Re: Grammar checking tool

Subject: Re: Grammar checking tool
From: Barb Philbrick <barb -dot- philbrick -at- PCOHIO -dot- COM>
Date: Mon, 21 Nov 1994 12:51:00 -0500

RG>Matthew Wong wanted to know about other people's experience with
RG>grammar checkers.

RG>I was offered a copy of Grammatik, which I used for a while. It
RG>annoyed me immensely by failing to deal with any sentence containing
RG>a section in brackets (like this one), treating the first, middle and
RG>end sections as three sentences, all of which it thought were faulty.
RG>It also kept displaying a message box claiming that "This sentence
RG>may contain a passive construction", or some similar wording. I
RG>don't have a degree in English, but I'm reasonably competent, and I
RG>couldn't see the problem nine times out of ten.

FYI - you can turn the passive voice check off in Grammatik.

My problem with grammar checkers is that the ones I've used don't check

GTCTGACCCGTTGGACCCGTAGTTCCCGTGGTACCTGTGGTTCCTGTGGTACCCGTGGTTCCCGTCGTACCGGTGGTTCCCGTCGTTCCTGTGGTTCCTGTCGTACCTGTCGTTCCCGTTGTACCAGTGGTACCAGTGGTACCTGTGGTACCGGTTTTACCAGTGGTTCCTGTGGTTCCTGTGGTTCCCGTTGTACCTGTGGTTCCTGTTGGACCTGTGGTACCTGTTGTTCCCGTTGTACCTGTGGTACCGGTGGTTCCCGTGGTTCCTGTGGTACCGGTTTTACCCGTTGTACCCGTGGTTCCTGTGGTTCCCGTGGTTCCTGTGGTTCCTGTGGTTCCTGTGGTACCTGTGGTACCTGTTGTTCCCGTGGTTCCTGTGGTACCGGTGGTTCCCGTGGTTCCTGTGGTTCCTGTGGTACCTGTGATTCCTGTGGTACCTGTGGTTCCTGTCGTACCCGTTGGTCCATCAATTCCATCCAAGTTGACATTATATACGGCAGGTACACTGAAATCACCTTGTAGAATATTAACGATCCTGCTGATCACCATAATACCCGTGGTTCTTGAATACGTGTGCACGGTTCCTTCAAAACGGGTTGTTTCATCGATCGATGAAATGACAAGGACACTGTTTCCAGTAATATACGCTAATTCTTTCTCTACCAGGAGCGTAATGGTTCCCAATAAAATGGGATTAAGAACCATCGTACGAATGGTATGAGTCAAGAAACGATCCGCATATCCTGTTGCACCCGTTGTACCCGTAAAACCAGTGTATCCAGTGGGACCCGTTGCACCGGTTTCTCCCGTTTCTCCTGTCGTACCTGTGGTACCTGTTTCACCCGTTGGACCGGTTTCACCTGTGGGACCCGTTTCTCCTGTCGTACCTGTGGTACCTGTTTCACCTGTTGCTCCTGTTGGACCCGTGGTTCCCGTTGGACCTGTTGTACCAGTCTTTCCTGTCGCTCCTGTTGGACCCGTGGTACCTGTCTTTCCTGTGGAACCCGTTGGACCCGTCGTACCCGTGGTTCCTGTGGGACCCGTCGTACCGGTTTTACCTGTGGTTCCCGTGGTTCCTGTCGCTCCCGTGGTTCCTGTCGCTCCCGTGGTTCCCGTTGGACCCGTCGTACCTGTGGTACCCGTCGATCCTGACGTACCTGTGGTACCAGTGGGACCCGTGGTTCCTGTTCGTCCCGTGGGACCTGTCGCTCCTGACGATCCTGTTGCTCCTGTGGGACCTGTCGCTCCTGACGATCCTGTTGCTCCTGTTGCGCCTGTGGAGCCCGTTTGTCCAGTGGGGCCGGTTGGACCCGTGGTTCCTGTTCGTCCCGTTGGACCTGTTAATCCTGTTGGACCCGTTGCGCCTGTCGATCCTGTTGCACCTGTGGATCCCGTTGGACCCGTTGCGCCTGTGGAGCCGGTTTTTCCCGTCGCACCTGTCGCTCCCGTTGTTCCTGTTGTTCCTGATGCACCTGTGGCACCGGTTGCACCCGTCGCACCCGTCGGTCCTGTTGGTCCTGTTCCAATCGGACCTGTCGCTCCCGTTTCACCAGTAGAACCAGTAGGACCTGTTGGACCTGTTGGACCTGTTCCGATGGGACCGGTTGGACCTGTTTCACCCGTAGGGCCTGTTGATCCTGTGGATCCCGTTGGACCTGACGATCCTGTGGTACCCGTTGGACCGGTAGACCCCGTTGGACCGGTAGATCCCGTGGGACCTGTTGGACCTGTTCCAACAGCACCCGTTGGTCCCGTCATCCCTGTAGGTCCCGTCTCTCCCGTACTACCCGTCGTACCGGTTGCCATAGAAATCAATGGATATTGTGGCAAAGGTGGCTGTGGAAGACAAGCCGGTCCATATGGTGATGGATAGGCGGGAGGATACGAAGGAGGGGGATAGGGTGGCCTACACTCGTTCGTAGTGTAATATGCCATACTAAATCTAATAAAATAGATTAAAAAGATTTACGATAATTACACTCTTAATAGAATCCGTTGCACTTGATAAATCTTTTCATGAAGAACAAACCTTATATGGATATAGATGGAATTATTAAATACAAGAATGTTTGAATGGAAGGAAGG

noun-verb agreement if they are separated. This (to me, anyway) is one
of the harder things to catch on a proofread.

They are definitely no substitute for a human, but I like to run stuff
through them every so often just to practice tightening up my writing. I
turn on all the checks, and try to reword as much as possible to make
the grammar checker happy. It usually results in some of the text being
simpler - if it can make a grammar checker happy, it's got short
sentences, active voice, and all that other good stuff. Grammar checking
also forces me to examine my sentence structures so I know why I
disagree with its advice.


barb -dot- philbrick -at- pcohio -dot- com
~ CMPQwk 1.4 #9107 ~ If money breeds money, all mine must be the same sex.

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